At the Counter

<STRONG>LOS ANGELES</STRONG><BR><BR>I must say that when it comes to perfume, I am a creature of habit.<BR><BR>Chanel's Cristalle has been the only fragrance bottle to sit atop my dresser for the last three years, and shopping for a new scent does not...


I must say that when it comes to perfume, I am a creature of habit.

Chanel’s Cristalle has been the only fragrance bottle to sit atop my dresser for the last three years, and shopping for a new scent does not entice me. But even with this frame of mind, I set out on quest for a summer perfume.

After entering the cosmetics section of Robinson’s-May in the Westside Pavilion, I was shocked by all the smiling faces and gregarious greetings I was receiving. Personally, this store had always been a self-service venture for me.

I was immediately handed a pamphlet advertising Elizabeth Arden’s Sunflowers. Knowing three people who have the fragrance, I was quite familiar with it and had already decided it was not for me. The smiles continued when I reached the main fragrance counter.

“Can we help you find anything?” asked a saleswoman.

I began telling her that I was looking for something new for summer.

Immediately, she took me to the display of Gale Hayman’s Delicious. She handed me the bottle and I sprayed it on my wrist. It was a bit too strong and musky for my taste.

“I don’t care for it,” I said. “Do you have anything not so strong?”

“How about Givenchy’s Amarige?” a nearby salesman offered.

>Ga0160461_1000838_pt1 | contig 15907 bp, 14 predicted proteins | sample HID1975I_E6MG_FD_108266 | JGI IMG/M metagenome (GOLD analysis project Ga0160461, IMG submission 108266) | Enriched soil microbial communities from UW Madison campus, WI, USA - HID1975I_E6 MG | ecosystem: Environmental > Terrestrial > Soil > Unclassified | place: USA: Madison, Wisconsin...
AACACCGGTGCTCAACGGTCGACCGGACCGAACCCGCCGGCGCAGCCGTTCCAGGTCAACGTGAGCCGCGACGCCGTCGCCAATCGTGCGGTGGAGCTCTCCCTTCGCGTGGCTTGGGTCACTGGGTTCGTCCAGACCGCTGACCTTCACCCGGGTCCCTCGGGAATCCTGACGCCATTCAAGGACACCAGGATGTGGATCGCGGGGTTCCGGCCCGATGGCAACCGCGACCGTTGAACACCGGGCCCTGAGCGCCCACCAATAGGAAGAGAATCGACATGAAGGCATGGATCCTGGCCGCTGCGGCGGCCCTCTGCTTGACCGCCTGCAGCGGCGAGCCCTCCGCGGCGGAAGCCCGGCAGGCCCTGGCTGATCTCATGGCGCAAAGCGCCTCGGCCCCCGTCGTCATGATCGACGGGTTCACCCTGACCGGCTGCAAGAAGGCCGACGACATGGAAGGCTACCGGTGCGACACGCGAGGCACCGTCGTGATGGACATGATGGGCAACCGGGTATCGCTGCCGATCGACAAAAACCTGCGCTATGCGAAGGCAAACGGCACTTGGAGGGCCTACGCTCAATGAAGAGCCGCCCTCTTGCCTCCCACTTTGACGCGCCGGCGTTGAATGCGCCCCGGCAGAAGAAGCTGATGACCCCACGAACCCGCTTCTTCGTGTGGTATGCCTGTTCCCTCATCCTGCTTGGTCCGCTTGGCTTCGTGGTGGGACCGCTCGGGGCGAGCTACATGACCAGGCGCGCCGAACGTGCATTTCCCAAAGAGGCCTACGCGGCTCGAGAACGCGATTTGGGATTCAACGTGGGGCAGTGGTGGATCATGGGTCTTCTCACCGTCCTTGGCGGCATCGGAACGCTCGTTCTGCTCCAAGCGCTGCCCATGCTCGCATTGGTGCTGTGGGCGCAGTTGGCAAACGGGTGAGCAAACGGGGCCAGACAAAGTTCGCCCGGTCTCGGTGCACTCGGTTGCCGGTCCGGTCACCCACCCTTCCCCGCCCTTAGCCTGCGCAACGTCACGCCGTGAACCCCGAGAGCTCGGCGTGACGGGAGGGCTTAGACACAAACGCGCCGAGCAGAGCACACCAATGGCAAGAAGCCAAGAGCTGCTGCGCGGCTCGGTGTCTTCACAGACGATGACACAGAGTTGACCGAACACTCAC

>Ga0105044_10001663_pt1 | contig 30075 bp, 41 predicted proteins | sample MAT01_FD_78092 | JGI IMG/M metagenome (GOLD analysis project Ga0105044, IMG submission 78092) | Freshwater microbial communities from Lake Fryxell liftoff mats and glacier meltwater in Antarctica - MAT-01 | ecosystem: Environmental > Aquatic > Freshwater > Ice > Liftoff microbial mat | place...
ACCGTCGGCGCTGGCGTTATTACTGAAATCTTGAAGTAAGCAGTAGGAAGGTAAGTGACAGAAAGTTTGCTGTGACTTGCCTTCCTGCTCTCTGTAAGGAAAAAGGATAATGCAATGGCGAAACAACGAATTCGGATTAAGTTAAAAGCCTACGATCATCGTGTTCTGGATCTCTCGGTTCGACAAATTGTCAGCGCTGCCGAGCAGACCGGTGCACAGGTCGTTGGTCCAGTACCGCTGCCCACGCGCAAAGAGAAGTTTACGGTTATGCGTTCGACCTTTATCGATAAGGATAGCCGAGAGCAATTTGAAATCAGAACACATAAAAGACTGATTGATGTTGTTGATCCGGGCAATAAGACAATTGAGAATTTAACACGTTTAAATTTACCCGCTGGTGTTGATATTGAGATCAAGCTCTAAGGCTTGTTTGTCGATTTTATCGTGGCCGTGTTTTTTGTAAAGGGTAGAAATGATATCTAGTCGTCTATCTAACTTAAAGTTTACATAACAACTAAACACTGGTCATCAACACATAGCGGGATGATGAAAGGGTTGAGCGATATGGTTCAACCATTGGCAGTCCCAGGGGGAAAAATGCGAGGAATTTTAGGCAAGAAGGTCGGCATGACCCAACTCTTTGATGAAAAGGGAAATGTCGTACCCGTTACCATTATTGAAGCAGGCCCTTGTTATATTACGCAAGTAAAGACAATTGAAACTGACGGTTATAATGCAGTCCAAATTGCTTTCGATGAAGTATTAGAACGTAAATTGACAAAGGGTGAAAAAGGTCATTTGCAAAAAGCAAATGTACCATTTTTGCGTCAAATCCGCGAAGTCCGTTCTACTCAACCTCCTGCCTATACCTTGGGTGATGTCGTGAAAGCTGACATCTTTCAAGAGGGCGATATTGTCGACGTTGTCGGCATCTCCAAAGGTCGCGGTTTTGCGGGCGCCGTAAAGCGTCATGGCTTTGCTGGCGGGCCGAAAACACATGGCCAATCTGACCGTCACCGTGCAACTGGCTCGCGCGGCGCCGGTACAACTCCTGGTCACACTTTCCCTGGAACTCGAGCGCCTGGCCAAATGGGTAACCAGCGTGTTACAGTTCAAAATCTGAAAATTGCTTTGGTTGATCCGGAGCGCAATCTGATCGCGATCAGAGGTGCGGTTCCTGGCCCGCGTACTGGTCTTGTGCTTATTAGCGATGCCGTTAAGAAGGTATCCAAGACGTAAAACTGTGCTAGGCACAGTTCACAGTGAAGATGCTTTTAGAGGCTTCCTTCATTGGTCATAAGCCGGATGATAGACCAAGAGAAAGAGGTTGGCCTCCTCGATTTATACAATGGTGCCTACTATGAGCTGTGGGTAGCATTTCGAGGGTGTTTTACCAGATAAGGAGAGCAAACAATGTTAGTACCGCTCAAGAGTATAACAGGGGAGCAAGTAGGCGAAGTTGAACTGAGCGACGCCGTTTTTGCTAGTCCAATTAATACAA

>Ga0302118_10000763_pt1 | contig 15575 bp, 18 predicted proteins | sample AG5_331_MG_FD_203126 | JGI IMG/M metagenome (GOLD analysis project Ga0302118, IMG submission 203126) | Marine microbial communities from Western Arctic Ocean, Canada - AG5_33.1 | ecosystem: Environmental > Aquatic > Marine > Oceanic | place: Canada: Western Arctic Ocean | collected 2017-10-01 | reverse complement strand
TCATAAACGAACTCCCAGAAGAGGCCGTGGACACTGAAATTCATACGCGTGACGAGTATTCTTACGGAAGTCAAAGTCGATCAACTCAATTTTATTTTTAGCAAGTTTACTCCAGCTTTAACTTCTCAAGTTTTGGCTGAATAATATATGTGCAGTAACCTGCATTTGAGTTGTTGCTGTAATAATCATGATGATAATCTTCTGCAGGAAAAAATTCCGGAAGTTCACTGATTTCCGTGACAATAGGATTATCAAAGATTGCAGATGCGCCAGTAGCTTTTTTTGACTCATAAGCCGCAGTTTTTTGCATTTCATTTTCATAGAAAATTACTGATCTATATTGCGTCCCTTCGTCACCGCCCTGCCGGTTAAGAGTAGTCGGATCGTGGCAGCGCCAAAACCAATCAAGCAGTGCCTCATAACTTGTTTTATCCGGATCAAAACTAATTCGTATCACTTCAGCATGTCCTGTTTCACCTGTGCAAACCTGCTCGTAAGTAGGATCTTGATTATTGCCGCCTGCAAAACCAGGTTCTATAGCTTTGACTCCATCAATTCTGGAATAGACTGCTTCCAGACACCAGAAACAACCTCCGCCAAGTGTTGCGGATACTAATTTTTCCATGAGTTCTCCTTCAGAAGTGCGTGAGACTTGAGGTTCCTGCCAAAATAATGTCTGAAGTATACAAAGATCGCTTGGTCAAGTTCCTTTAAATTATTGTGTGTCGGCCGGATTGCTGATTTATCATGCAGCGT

I smelled the butterfly card that he handed me, discreetly getting rid of the Delicious card. I had never heard of the scent, and I kind of liked it. It had a woody, floral aroma.

Seeing my interest, he asked if he could massage some into my hands. I let him.

“Sure, why not?” I replied.

“Everyone I know who wears this gets a ton of compliments,” he said, massaging my hand.

The store was offering a gift this week and you could get the scent plus an assortment of other goodies for $65, he said, which is usually the price of the fragrance alone.

I then asked him about Escada’s new scent.

“I’m sorry, we don’t have that one, but you can get it at Nordstrom’s,” he said.

I told him I was going to check out Escada, but that I would keep Amarige in mind.

I then headed down the mall to Nordstrom’s. When I walked into the cosmetics section, no one greeted me. No one smiled. I went to the fragrance counter, where three salespeople were standing, absorbed in paperwork and on the phone.

I lingered at displays, still holding all my samples from Robinson’s. I lifted bottles, sprayed cards, stared at displays, finally stopping to stare at the sales associates.

Considering Nordstrom’s reputation for customer service, I began to wonder if Robinson’s-May and Nordstrom’s had swapped employees for the day.

Finally, one man noticed me looking and asked if I needed anything. I told him I was looking for the new scent by Escada, which I could not locate anywhere on the counter.

Too busy to help me himself, he turned me over to another salesman. I followed him to the Escada section. There was no display; everything was hidden behind the counter.

I took the card he timidly handed me. It smelled like a melon.

“I think it’s a bit too fruity,” I said. “I am looking for a new scent for summer. I wear this [I picked up the Chanel bottle, conveniently in front of me] and I am looking for a change. I don’t want anything musky or strong. Nothing too floral.”

I think I scared him. He nervously suggested Calvin Klein’s Escape. I told him I don’t like it, explaining that I wanted something new. He then showed me a fragrance called Cabotine de Gris, which I also declined.

“We don’t have too many new things right now,” he said, shifting his weight from one leg to the other.

I wanted to ask him if it was his first day.